I suppose the luck of the Irish was with me.

For in search of our ever-elusive nail clipper, I dug among the various vials and brushes of my wife’s makeup bag and instead clawed up . . . an Irish blessing.

My initial thought? . . . St. Patrick’s Day had come twice this year.

And my next thought? . . . What else might be buried there? If I fished a little deeper might I pull up some green beer? Or perhaps even a leprechaun?

But that’s where my luck departed. Because I couldn’t find anything more, not even the nail clipper.

Yet between my fingers on a frayed and crumpled bookmark read the famous blessing that adorns all sorts of novelty items at Irish gift shops around the world, including, I think, those in Ireland . . .

May the road rise to meet you.

May the wind be always at your back.

May the sun shine warm upon your face.

And rains fall soft upon your fields.

And until we meet again,

May God hold you in the hollow of his hand.

The blessing is so well known that it has been set to music and is a popular choir number.

But why had my Japanese wife slipped this into her makeup bag? True, she is fond of inspirational literature. Yet what has she been thinking as she blinked into her makeup mirror with that blessing propped alongside? Has she seen those words and instead thought these . . .

May your eyebrow pencils always be sharpened.

May your lipstick keep off your teeth.

May the sunshine stay out of your eye shadow.

And may moisturizer soften your cheeks.

And until we meet again,

May God keep you in good supply of hand cream.

“Did you know?” I tell her after she bangs through the door, having faced yet another day of commuting. “That you have an Irish blessing in your makeup bag?”

She eyes me with eyeliner-lined eyes. “So?”

“So . . . uh, why do you have an Irish blessing in your makeup bag?”

I wait a beat for her answer, an answer delivered with the whistling hammer of logic.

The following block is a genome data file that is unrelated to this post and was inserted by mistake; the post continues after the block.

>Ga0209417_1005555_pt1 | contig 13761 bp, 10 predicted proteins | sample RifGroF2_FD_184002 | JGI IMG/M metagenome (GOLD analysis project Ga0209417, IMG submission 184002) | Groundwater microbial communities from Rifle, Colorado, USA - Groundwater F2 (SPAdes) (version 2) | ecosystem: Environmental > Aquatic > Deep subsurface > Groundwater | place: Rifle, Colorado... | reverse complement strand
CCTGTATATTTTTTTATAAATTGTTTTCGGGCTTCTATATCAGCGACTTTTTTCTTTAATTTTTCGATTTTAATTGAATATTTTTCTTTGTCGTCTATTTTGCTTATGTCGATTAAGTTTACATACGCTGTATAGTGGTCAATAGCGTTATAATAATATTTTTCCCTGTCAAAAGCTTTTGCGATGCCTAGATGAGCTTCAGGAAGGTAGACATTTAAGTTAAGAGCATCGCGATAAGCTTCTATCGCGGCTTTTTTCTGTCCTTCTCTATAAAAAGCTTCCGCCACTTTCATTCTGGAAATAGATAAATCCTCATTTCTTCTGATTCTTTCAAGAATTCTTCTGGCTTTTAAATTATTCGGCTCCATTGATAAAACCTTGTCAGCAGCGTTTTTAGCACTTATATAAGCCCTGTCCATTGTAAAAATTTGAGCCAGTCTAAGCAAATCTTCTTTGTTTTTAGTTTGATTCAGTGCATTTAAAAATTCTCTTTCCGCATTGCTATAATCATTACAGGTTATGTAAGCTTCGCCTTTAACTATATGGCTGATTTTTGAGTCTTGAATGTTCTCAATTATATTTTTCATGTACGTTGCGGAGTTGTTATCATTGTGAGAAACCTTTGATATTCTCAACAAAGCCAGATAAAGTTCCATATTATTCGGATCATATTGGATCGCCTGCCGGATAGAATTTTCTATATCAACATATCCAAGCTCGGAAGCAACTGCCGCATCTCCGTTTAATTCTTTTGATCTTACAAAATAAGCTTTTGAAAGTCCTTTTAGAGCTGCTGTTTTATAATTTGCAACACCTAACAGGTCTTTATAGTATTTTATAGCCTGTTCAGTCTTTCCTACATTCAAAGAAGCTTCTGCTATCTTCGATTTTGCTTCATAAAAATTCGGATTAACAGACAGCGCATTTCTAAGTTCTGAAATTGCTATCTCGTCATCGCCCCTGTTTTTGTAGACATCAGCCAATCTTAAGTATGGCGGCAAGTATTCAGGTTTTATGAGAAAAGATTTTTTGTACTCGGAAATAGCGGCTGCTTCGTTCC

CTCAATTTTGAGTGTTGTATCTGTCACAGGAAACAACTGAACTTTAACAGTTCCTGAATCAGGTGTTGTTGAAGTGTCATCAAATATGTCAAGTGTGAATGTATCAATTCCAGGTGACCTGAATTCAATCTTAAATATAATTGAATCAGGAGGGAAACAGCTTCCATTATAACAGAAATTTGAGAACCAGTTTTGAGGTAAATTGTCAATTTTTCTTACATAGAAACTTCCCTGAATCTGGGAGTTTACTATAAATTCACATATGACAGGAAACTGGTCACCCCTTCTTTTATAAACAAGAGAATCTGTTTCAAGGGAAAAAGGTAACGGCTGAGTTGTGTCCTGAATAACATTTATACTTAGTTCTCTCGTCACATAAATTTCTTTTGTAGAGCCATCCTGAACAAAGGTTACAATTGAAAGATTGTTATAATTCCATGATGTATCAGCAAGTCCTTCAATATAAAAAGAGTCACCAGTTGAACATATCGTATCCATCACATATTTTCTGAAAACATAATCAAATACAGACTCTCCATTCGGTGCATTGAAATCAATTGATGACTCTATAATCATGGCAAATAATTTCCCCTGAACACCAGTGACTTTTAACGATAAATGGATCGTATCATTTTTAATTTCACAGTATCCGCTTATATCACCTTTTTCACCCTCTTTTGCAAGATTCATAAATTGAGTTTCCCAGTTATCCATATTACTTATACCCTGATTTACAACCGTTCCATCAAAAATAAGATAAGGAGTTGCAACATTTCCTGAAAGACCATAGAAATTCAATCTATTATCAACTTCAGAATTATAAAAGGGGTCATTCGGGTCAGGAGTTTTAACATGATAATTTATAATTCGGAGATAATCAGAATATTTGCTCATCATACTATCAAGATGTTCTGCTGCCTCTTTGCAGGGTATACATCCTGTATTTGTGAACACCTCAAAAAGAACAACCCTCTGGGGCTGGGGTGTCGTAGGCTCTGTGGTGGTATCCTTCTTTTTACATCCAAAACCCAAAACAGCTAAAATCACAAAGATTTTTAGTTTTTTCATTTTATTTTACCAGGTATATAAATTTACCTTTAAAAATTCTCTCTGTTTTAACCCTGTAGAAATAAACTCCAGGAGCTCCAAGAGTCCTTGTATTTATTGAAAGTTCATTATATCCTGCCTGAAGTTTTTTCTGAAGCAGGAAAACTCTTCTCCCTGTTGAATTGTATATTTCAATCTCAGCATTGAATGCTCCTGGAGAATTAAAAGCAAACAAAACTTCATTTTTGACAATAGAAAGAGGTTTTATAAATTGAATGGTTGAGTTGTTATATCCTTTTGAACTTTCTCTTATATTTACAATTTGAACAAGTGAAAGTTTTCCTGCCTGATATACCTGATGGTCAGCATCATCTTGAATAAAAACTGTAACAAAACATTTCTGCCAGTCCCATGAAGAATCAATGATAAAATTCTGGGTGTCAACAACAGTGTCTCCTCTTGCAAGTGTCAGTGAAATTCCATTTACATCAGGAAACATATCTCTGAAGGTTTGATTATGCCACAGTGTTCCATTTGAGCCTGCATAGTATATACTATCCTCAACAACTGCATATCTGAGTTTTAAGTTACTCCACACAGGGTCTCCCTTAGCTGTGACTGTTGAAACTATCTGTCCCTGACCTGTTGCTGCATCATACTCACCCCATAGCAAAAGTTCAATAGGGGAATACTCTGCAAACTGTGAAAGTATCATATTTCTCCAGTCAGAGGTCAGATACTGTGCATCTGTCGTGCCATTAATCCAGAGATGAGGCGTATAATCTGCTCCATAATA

“Because I couldn’t find one in Japanese.”

“. . . Oh.”

“And where else would you have me put it?”

I think and glance toward our refrigerator door, pinned with more magnets than a retired general with medals. But a sight there stops me from speaking.

For attached to the door are not only photos, train schedules, and overdue bills; there too hangs the missing nail clipper.

“You leave my blessing alone,” she tells me. “If you’re so interested, go write one yourself.”

Which strikes me now as a marvelous idea.

For why should the Irish corner the market on blessings? It occurs to me that the overworked, under-appreciated, and typically talent-challenged foreign residents of this fair land could use a blessing all their own. Just forgive me if I borrow the Irish cadence. I do have an ounce or two of Irish blood in me somewhere.

The Gaijin Blessing

May the seat before you always be open.

May your sake cup always be full.

May the Rainy Season not dampen your spirits.

May the sun find you only with smiles.

And until we meet again, my pretty

May God bless you like he did Hello Kitty.

“How’s that?”

She gives me a look that says it is not quite makeup-bag quality.

And she is about to say more, when I remind her that if you cannot afford to be kind, you cannot afford anything. You are the poorest person on earth.

“An Irish saying?”

Could be, I tell her. Depending if some novelty shop will print it.

“Well,” she says (kindly), “Your last two lines could use a rewrite. At least.”

No blarney there. Yet I feel pressed to start all over.

The Gaijin Blessing II

May your visa always be valid

May your ga’s not mix up with wa’s

May your misadventures make your best


May your troubles be all but forgot

And until we meet again, my friend,

May your pockets overflow with yen.

“It does make me think,” says my wife.

“Think what?”

“That if you had proposed in verse, I’d be single.”

The third time is the charm, say the Irish. Or maybe that’s the Scots. I may have some of their blood too.

Gaijin Blessing III

May your futon rise up to meet you.

May your ofuro always be hot.

May your bento brim full with goodies

May your tatami soak up all spills

And until we meet again,

May peace there be for your heartland and thee.

A pause — which I break by saying: “I suppose Yeats isn’t exactly spinning in his grave.”

“Oh I don’t know,” she says. “I wouldn’t powder my nose by it, but it’s suitable for nail clipping, at least.”

Sure and begorrah, that’s plenty good for me.

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